When our oldest daughter, Olivia, was a toddler, transitioning from one activity or location to the next often led to a tantrum. To help avoid fits, we started to verbally prepare her in advance for change. If we were at the playground, we would say, "We're going to play for five more minutes and then it's time to go home." We'd repeat that at each minute mark until it was time to leave.
I have a friend whose young children also struggle with transitions. She uses the timer feature on her smartphone to help transition smoothly. When they hear the quacking duck sound, they understand it's time to shift activities.
Offer food or rest.
Dr. Maier points out that tiredness and hunger are a recipe for disaster when it comes to toddler tantrums. I found this to be true with all four of my kids.
If you're at home, a tantrum that results from a child being overtired or hungry is simpler to address because both your kitchen and your child's bed are nearby. In public, I've found that preparing in advance is helpful.
If I know we're going to miss a nap or that my toddler didn't sleep well the night before, I bring along a favorite toy or blanket. When I notice my child starting to react emotionally, I offer her this item. It helps to comfort and calm her. When it comes to food, I keep snacks in my purse or in the car. If I see that my toddler is growing fussy and it's been a couple of hours since she's eaten, I'll offer her a snack. For me, favorite items and snacks have often helped calm a tantrum in its beginning stages.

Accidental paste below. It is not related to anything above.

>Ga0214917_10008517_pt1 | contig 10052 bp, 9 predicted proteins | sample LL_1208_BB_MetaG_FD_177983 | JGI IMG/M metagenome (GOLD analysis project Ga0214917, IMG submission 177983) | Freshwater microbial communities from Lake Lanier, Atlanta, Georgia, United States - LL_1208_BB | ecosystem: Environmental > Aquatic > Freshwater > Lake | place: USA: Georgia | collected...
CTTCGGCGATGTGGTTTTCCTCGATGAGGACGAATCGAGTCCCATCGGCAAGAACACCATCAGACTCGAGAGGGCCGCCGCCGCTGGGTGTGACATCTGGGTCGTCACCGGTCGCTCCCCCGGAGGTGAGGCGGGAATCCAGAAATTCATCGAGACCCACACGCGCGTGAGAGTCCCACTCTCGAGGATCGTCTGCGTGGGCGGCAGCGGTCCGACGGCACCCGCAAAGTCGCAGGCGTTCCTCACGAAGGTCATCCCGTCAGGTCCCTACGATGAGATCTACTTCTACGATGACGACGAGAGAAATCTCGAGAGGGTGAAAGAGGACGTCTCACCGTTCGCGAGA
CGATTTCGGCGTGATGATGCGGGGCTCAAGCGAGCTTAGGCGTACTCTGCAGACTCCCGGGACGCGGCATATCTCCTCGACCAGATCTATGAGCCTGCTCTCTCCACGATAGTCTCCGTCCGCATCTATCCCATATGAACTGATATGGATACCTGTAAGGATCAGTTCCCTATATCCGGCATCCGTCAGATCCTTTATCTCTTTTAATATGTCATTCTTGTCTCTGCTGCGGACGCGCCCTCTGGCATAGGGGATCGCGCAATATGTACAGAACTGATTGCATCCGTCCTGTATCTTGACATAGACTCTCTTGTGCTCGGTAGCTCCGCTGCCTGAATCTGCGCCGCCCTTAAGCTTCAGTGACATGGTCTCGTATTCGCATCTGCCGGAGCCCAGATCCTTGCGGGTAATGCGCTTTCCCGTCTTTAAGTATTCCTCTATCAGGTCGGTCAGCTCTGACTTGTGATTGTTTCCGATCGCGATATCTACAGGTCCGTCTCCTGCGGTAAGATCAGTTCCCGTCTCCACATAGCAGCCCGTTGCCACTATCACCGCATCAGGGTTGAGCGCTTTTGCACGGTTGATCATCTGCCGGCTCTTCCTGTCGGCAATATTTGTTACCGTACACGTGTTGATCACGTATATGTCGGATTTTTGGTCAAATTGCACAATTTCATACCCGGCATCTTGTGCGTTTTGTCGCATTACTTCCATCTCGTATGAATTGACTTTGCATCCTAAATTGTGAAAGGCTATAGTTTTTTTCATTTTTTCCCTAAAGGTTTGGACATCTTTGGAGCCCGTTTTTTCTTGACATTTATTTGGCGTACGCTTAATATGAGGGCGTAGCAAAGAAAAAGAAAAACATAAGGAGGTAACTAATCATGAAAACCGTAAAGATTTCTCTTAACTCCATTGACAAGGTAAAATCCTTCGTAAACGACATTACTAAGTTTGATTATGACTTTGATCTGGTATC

As parents, we don't have to fear toddler tantrums. Just as our child's emotions shouldn't guide her behavior when frustrated, as parents we need to be careful not to allow embarrassment to influence how we deal with our toddler's outbursts. Instead, with the right tools, we can feel ready and equipped to help the youngest members of our family deal with their emotions and learn how to be independent in a healthy way.
Ashleigh Slater is the author of Team Us: Marriage Together.
From the Focus on the Family website at focusonthefamily.com. © 2015 Ashleigh Slater. All rights reserved. Used with permission.